From there, the show just gets better. Jaye begins to help people, despite her desire to simply retreat into her own life. The situations are creative and funny and offer ridiculous amounts of entertainment. Wonderfalls is simply wonderful at blending comedy and drama, at being incredibly entertaining while also touching on the restlessness and lack of purpose in life that people in their twenties often experience.
The show was guided by the very talented, very steady hand of Tim Minear. He started out on Angel, writing some of that show's best episodes. Based on his stellar work there, Joss Whedon then tapped him to be the co-showrunner for Firefly, Whedon's sci fi/western that also died far too early a death on Fox.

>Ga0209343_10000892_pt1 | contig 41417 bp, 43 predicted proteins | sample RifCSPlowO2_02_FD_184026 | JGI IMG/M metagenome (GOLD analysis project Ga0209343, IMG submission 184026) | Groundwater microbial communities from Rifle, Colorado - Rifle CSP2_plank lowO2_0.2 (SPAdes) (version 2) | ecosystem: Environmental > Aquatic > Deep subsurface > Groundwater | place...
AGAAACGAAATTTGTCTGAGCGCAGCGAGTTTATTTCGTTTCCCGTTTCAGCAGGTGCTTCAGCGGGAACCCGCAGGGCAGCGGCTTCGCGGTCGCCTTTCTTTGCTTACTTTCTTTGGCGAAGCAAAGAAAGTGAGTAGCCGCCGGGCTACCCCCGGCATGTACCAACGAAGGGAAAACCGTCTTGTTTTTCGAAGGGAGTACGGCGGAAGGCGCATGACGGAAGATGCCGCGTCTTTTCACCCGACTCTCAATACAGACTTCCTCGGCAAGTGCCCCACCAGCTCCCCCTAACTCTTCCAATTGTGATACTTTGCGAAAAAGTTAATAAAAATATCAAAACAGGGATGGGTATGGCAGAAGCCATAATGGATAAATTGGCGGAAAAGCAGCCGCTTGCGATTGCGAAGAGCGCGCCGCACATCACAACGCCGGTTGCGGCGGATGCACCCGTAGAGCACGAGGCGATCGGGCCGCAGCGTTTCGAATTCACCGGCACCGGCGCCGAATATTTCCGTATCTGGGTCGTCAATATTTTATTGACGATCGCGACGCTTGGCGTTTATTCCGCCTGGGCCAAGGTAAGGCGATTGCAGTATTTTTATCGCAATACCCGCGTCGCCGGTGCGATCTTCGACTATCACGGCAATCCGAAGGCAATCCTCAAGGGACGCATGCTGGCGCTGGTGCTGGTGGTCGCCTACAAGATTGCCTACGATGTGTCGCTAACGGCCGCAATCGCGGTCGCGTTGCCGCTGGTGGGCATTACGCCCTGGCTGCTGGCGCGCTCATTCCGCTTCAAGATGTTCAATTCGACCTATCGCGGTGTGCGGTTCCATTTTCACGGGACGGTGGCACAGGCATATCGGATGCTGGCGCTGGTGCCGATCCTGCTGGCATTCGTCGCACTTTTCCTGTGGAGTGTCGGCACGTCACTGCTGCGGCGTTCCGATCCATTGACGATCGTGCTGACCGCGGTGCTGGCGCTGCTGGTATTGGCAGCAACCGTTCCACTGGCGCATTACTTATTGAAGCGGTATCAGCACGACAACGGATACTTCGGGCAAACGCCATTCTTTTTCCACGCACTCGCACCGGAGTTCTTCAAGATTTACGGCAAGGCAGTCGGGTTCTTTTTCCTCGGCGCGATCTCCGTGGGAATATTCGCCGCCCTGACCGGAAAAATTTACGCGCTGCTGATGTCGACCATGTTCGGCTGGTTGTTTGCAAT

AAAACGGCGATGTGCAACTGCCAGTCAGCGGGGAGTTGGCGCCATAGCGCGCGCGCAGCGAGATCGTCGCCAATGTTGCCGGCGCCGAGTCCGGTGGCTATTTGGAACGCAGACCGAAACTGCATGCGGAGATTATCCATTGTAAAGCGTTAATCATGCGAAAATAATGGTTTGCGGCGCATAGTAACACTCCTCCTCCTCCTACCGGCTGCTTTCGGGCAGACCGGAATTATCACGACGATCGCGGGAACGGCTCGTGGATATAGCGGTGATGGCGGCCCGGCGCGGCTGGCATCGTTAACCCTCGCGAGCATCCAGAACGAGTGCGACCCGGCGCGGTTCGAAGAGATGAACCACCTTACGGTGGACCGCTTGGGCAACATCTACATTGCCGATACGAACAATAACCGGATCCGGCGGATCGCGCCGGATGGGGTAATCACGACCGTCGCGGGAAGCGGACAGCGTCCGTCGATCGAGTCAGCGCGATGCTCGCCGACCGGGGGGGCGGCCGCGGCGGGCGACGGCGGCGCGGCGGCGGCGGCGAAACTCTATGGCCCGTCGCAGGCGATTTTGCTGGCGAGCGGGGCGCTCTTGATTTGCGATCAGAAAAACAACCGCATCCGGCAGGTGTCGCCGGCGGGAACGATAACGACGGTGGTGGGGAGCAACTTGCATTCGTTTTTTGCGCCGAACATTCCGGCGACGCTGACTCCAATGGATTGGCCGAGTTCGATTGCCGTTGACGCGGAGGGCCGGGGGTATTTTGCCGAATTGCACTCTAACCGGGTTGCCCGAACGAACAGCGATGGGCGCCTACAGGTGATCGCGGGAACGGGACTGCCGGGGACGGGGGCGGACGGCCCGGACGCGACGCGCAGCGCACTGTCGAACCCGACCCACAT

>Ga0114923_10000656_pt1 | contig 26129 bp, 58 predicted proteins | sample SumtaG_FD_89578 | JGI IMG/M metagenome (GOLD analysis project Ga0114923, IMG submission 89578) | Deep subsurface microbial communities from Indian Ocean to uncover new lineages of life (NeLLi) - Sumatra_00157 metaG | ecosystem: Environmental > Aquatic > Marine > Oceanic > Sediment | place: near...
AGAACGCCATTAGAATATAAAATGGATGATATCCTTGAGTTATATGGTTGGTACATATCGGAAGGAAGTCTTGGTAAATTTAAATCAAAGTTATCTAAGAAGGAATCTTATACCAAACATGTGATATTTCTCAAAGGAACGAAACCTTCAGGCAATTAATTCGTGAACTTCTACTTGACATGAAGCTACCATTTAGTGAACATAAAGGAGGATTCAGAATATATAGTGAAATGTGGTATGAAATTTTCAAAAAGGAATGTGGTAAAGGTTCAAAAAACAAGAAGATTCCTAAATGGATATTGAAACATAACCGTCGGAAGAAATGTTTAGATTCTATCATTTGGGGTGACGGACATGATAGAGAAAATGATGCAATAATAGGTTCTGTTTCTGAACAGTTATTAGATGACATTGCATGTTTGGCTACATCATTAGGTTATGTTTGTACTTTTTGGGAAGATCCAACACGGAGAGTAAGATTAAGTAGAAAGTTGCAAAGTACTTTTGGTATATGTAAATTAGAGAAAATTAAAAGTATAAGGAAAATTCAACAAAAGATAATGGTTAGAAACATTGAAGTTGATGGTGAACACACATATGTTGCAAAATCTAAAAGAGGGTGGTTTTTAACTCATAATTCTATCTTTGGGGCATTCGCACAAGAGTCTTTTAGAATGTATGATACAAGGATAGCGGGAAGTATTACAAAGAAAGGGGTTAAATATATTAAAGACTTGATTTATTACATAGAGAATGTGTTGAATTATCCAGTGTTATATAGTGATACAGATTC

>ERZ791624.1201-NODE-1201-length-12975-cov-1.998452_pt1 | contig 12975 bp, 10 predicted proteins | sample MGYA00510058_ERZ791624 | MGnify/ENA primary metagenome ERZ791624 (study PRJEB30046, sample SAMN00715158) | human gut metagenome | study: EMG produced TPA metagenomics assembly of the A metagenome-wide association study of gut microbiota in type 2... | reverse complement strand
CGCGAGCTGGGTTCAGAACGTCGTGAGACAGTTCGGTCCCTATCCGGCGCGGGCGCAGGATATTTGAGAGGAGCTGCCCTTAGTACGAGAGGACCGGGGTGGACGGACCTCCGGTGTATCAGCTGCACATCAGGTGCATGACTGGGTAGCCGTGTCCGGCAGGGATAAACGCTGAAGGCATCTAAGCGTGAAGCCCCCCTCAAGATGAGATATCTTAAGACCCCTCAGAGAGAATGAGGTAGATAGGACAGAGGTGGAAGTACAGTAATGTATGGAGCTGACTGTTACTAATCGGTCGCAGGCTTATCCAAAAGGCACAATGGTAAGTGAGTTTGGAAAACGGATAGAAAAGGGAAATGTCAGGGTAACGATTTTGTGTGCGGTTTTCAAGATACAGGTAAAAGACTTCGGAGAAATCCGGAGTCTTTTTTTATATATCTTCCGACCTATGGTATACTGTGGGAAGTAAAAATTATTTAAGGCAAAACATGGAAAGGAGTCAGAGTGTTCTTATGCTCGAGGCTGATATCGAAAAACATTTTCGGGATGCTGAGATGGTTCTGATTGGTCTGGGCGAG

The good news now is that all thirteen episodes of Wonderfalls--nine of which were never aired--are being released on DVD today. The box set not only has the complete slate of thirteen episodes in anamorphic widescreen, but it also has six commentaries and a couple featurettes.
Luckily, Minear approached Wonderfalls with the understanding--after his experiences with Firefly--that the show might not make it past its initial thirteen episode order. Therefore, according to early reviews of the DVD set and Tim Minear himself, the thirteen episodes of Wonderfalls are essentially a self-contained and complete story, wrapping up loose ends nicely.
If you missed Wonderfalls, now is the chance to correct your mistake. It's a brilliant show that you will almost surely not regret watching. If you watched and loved those four episodes, it's time to see the other nine. Personally, I can't wait to see what happens with Jaye.
For more art and culture writing, check out my blog The Between.